Big Brands meet to find their role in the Collaborative Economy

BY Fernando L. Mompó on 11 / 04 / 2014

New start ups are making possible for consumers getting what they need from each other rather than from traditional companies. Instead of buying new things, people are sharing products and services. It’s the emerging societal shift called the Sharing or Collaborative Economy.

As Collaborative Economy moves toward mainstream,  empowered individuals are beginning to function like hotels, taxis, farms, restaurants, manufacturers … The Crowd will function more and more like a company; it may eventually become one in which it will be difficult to tell the difference between an employee and a customer, between whoever makes products, is part of the supply chain or acts as a seller.

So, considering “Sharing will be the new buying”, the easy question to come up with is “What role will traditional companies play in this process?

This is the question Jeremiah Owyang asked himself and tries to answer to companies interested in this new context. This was the reason for the creation of Crowd Companies venture, a site to help large companies tap into the collaborative economy and “create new forms of business models we’ve never seen before, bringing empowered people and resilient brands together to collaborate for shared value”, as its mission estates.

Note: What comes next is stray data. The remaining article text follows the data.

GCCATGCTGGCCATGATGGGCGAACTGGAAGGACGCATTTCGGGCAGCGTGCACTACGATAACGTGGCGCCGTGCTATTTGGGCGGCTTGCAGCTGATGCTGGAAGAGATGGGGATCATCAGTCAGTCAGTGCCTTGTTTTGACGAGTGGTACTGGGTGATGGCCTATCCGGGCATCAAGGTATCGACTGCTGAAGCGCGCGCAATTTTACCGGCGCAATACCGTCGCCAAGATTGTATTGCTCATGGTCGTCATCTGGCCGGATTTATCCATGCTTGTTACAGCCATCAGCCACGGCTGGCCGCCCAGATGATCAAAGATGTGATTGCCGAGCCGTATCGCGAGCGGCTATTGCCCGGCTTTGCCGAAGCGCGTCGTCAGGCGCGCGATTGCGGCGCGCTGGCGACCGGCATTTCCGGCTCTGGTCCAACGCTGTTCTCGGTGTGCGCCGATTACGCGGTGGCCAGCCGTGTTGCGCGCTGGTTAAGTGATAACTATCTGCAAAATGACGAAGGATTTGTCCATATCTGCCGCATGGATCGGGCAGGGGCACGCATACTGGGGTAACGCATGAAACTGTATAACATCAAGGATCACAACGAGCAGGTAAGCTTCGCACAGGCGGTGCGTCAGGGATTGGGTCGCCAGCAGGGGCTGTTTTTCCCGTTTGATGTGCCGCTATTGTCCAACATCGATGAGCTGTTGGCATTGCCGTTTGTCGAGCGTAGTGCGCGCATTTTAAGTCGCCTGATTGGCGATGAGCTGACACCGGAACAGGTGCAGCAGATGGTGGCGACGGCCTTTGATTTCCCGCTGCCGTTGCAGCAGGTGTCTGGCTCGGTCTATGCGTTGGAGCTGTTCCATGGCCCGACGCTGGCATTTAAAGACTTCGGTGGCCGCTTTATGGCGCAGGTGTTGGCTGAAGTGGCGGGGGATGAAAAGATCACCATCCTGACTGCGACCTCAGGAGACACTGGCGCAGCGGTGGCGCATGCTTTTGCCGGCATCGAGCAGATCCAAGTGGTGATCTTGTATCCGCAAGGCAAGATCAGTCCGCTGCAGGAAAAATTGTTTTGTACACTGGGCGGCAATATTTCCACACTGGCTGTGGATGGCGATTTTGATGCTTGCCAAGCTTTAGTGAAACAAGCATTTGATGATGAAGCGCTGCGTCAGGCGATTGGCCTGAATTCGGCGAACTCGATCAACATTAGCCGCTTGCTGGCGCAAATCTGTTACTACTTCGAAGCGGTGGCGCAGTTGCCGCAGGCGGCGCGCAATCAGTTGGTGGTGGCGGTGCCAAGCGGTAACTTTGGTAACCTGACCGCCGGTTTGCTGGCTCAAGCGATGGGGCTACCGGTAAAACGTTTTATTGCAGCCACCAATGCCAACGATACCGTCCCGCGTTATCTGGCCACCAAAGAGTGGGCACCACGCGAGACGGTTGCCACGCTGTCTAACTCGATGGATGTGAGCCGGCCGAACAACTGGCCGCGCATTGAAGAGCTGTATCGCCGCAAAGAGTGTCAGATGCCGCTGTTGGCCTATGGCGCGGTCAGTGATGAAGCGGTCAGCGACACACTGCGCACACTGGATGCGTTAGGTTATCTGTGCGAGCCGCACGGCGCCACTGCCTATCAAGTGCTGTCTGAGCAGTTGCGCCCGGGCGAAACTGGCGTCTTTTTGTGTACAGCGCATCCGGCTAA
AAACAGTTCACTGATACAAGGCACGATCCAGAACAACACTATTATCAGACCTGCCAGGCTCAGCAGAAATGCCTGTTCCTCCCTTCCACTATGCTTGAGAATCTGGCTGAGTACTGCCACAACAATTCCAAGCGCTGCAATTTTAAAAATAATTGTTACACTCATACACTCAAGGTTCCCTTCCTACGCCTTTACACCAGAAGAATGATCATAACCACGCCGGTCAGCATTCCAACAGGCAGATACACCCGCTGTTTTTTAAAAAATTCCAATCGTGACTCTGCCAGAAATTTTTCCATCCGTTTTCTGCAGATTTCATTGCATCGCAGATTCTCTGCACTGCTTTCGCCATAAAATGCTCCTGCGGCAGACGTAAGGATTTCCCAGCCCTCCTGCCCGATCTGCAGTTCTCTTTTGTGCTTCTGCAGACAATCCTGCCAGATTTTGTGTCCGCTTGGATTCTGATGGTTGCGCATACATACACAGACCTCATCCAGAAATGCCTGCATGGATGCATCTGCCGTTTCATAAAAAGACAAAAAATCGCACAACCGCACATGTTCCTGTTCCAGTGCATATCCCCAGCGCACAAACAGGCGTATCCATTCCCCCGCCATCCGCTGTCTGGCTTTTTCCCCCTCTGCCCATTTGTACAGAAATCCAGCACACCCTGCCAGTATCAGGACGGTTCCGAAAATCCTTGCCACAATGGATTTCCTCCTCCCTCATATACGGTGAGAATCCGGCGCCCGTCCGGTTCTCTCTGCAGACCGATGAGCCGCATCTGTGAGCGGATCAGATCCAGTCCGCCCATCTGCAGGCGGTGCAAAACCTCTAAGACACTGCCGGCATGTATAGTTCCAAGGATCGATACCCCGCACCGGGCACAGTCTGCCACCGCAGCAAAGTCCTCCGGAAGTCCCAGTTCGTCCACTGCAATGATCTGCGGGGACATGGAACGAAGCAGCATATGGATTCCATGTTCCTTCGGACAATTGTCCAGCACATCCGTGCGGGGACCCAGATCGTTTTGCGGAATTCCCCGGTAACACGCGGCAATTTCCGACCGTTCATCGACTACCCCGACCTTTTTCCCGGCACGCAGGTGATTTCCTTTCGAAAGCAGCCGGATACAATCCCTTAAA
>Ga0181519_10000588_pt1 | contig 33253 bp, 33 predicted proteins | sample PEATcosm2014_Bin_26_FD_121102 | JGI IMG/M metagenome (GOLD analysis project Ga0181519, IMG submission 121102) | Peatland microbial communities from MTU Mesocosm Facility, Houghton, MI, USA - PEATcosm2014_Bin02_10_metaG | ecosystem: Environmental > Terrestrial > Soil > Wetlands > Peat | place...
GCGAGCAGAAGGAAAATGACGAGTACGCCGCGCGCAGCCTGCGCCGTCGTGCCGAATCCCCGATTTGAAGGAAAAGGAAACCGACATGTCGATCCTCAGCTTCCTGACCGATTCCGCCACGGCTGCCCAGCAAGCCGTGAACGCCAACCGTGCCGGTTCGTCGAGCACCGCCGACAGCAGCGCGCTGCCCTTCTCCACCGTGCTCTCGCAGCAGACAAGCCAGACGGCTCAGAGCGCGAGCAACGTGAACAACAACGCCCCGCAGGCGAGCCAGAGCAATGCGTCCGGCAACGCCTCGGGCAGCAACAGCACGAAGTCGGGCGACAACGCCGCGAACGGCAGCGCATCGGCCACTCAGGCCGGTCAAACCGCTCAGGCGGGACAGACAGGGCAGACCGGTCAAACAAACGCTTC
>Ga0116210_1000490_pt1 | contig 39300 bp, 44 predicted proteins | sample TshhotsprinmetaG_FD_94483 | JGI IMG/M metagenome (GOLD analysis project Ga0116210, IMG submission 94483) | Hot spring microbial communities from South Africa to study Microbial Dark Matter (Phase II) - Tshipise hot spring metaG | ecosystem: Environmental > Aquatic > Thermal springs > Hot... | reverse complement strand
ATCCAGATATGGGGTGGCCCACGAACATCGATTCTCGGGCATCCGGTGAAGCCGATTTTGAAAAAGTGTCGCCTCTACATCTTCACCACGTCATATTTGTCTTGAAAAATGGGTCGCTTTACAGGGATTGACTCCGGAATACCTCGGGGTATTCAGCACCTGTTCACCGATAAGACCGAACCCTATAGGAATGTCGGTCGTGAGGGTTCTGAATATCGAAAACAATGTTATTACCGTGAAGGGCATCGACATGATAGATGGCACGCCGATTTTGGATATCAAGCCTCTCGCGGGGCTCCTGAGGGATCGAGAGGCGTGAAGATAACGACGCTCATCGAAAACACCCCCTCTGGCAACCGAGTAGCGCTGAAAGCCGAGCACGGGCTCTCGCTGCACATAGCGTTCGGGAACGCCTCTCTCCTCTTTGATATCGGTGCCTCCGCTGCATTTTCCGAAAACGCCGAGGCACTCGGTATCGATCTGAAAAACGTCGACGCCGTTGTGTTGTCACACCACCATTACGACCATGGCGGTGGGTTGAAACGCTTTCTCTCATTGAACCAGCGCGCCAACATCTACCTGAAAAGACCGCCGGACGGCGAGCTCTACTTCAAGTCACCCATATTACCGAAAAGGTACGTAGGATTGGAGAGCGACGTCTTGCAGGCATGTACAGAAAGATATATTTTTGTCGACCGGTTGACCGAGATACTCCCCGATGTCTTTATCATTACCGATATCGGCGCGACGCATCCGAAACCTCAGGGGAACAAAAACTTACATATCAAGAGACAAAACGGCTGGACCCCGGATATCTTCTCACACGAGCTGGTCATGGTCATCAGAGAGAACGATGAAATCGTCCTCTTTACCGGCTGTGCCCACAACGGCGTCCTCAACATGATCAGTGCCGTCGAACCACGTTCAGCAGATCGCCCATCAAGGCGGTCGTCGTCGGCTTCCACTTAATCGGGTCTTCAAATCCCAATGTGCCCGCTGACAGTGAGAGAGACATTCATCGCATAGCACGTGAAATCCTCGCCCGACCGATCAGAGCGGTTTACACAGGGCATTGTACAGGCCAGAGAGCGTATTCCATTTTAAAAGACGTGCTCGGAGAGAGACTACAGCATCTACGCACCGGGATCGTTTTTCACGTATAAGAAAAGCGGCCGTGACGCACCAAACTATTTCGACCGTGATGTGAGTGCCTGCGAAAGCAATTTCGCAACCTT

The key idea  powering Crowd Companies is that brands must develop a strategy in this new market to avoid being bypassed from peer-to-peer economic models. The promise: Corporations that partner with the empowered people will become resilient.

Crowd Companies is offering different services. Besides networking and education by industry experts, the new endeavour wants to be a catalyst for change at large companies by partnering with the innovation network of startups. Once again, “Co- mindset” seems mandatory for seeking a market opportunity in being an integral part of the Collaborative Economy.

Many may think this could be just a fad. Some big names appear not to agree. The proposal seems to have been interesting enough for brands becoming part of the first Crowd Companies council, including names as GE, The Home Depot, Whole Foods, Intel, Hyatt, Ford, Western Union, Adobe, Nestle, Barclaycard,  Visa, Cisco, Taco Bell, FedEx, Oracle, Walmart, Abbott, PayPal or Verizon.

Crowd Companies

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